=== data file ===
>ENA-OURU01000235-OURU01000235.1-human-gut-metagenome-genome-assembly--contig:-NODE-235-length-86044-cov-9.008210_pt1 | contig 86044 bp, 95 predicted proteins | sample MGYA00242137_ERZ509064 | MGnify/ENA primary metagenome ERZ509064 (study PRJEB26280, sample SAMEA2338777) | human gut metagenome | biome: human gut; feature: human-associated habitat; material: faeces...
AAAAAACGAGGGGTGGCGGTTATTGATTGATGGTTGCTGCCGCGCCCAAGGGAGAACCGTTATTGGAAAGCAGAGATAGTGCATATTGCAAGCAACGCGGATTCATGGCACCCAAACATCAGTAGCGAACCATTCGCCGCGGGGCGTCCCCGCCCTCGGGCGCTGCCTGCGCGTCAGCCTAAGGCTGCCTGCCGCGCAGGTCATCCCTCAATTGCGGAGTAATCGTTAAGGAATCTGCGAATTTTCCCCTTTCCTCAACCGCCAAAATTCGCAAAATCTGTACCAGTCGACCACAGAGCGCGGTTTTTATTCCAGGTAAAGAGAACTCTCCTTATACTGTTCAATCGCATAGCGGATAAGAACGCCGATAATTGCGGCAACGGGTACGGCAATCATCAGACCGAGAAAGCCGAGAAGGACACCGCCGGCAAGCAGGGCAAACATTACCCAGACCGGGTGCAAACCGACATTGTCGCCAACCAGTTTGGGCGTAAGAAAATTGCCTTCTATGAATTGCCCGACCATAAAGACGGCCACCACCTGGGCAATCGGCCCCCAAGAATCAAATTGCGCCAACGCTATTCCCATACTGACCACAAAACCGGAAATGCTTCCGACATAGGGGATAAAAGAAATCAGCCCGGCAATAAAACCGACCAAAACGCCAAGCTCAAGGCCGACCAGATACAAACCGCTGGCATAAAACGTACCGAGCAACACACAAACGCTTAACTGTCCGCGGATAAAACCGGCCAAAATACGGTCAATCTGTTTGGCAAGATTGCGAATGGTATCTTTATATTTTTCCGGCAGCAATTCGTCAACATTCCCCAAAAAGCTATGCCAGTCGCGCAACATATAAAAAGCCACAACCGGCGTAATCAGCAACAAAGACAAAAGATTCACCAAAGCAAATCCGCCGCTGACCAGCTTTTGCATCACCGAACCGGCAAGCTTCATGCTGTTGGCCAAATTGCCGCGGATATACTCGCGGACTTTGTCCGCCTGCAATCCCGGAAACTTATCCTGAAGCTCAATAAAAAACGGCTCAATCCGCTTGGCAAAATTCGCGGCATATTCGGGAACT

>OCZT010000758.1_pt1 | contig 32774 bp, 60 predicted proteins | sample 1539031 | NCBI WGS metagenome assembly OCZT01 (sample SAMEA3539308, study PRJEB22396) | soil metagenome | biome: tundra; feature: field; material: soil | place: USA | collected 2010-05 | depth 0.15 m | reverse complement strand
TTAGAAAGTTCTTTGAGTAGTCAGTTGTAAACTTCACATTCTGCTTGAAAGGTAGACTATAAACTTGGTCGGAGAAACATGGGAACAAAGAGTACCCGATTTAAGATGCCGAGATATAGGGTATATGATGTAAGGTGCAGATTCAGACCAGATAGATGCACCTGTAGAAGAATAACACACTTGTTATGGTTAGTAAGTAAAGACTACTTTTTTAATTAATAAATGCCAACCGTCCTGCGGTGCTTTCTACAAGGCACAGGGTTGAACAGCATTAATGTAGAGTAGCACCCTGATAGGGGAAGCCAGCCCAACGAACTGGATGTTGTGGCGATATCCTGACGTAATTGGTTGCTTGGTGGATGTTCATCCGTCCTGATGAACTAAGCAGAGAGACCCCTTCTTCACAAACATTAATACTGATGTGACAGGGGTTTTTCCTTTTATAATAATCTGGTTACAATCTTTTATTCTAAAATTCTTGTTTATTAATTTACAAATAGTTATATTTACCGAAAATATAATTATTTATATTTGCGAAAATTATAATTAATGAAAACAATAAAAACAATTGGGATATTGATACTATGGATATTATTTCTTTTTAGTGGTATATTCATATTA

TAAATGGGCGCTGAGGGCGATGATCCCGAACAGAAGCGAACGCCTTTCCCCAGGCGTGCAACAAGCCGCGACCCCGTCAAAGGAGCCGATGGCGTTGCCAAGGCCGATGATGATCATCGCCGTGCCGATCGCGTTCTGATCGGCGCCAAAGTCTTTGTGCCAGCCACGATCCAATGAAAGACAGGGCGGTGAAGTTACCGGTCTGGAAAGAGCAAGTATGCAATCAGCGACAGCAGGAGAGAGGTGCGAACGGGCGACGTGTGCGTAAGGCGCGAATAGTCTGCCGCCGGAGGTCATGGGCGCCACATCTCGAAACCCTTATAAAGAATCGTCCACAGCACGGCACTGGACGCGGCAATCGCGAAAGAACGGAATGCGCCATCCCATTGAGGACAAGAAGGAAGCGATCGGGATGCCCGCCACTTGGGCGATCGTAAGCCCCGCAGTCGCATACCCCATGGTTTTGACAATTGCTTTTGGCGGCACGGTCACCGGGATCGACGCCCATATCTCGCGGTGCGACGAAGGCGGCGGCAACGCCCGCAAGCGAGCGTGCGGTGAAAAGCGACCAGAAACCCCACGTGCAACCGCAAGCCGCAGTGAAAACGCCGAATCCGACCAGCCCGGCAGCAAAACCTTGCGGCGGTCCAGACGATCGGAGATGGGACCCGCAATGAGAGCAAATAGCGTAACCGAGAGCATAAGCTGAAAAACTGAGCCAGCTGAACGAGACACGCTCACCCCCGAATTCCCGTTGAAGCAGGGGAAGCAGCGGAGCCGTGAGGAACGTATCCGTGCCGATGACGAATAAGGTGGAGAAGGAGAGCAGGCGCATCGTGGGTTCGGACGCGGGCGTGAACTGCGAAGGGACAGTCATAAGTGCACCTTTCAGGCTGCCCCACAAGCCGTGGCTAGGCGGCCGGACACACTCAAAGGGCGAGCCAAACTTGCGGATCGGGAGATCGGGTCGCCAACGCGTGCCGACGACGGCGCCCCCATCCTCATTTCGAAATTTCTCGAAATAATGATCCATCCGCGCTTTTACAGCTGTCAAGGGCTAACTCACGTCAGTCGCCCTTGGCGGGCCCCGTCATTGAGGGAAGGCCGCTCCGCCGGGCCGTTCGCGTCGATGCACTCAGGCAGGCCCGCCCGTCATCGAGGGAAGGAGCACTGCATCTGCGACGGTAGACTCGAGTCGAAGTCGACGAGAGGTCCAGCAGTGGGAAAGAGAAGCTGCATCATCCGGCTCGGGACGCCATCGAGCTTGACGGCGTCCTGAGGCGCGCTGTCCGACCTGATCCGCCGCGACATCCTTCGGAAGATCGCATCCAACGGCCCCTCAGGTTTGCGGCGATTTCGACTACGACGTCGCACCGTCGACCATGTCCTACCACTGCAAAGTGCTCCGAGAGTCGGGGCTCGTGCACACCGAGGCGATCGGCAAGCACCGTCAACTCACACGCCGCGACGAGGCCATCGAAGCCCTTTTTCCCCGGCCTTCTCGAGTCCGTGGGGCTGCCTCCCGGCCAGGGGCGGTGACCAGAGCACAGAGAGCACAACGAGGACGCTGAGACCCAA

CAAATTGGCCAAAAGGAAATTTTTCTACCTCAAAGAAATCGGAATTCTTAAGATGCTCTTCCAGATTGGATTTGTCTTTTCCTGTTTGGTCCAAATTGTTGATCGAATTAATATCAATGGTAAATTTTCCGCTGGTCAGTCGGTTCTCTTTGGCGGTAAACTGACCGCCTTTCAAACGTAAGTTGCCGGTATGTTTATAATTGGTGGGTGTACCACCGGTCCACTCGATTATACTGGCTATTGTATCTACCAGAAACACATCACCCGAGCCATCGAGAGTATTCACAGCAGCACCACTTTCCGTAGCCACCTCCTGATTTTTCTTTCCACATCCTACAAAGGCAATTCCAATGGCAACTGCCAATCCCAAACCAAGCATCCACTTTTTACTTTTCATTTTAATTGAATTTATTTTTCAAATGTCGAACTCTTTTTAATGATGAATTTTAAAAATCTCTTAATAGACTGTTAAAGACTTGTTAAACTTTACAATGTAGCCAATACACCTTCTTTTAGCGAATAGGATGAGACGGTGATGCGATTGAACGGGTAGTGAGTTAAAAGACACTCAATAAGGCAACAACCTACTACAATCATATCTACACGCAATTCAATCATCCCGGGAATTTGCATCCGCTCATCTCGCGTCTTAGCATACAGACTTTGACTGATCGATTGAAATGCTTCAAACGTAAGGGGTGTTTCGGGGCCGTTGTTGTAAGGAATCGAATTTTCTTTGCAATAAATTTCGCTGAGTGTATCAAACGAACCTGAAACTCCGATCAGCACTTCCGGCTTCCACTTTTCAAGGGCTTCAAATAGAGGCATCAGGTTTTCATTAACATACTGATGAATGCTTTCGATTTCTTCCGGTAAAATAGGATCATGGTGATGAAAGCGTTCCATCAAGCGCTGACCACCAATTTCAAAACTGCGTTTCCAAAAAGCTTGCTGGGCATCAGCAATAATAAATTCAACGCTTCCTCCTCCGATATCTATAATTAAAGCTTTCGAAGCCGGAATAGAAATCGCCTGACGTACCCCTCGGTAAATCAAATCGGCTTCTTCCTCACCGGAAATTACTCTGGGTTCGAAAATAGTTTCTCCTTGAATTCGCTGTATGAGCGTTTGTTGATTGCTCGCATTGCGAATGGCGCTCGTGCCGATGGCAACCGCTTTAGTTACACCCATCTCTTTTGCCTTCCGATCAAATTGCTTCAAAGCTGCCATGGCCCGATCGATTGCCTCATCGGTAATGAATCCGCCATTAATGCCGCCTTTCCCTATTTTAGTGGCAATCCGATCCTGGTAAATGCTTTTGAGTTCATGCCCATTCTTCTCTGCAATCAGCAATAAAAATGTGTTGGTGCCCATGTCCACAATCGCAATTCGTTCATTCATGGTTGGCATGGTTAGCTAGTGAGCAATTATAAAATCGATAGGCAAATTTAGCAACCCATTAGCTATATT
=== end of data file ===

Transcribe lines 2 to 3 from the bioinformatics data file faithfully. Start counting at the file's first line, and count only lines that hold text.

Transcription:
AAAAAACGAGGGGTGGCGGTTATTGATTGATGGTTGCTGCCGCGCCCAAGGGAGAACCGTTATTGGAAAGCAGAGATAGTGCATATTGCAAGCAACGCGGATTCATGGCACCCAAACATCAGTAGCGAACCATTCGCCGCGGGGCGTCCCCGCCCTCGGGCGCTGCCTGCGCGTCAGCCTAAGGCTGCCTGCCGCGCAGGTCATCCCTCAATTGCGGAGTAATCGTTAAGGAATCTGCGAATTTTCCCCTTTCCTCAACCGCCAAAATTCGCAAAATCTGTACCAGTCGACCACAGAGCGCGGTTTTTATTCCAGGTAAAGAGAACTCTCCTTATACTGTTCAATCGCATAGCGGATAAGAACGCCGATAATTGCGGCAACGGGTACGGCAATCATCAGACCGAGAAAGCCGAGAAGGACACCGCCGGCAAGCAGGGCAAACATTACCCAGACCGGGTGCAAACCGACATTGTCGCCAACCAGTTTGGGCGTAAGAAAATTGCCTTCTATGAATTGCCCGACCATAAAGACGGCCACCACCTGGGCAATCGGCCCCCAAGAATCAAATTGCGCCAACGCTATTCCCATACTGACCACAAAACCGGAAATGCTTCCGACATAGGGGATAAAAGAAATCAGCCCGGCAATAAAACCGACCAAAACGCCAAGCTCAAGGCCGACCAGATACAAACCGCTGGCATAAAACGTACCGAGCAACACACAAACGCTTAACTGTCCGCGGATAAAACCGGCCAAAATACGGTCAATCTGTTTGGCAAGATTGCGAATGGTATCTTTATATTTTTCCGGCAGCAATTCGTCAACATTCCCCAAAAAGCTATGCCAGTCGCGCAACATATAAAAAGCCACAACCGGCGTAATCAGCAACAAAGACAAAAGATTCACCAAAGCAAATCCGCCGCTGACCAGCTTTTGCATCACCGAACCGGCAAGCTTCATGCTGTTGGCCAAATTGCCGCGGATATACTCGCGGACTTTGTCCGCCTGCAATCCCGGAAACTTATCCTGAAGCTCAATAAAAAACGGCTCAATCCGCTTGGCAAAATTCGCGGCATATTCGGGAACT

>OCZT010000758.1_pt1 | contig 32774 bp, 60 predicted proteins | sample 1539031 | NCBI WGS metagenome assembly OCZT01 (sample SAMEA3539308, study PRJEB22396) | soil metagenome | biome: tundra; feature: field; material: soil | place: USA | collected 2010-05 | depth 0.15 m | reverse complement strand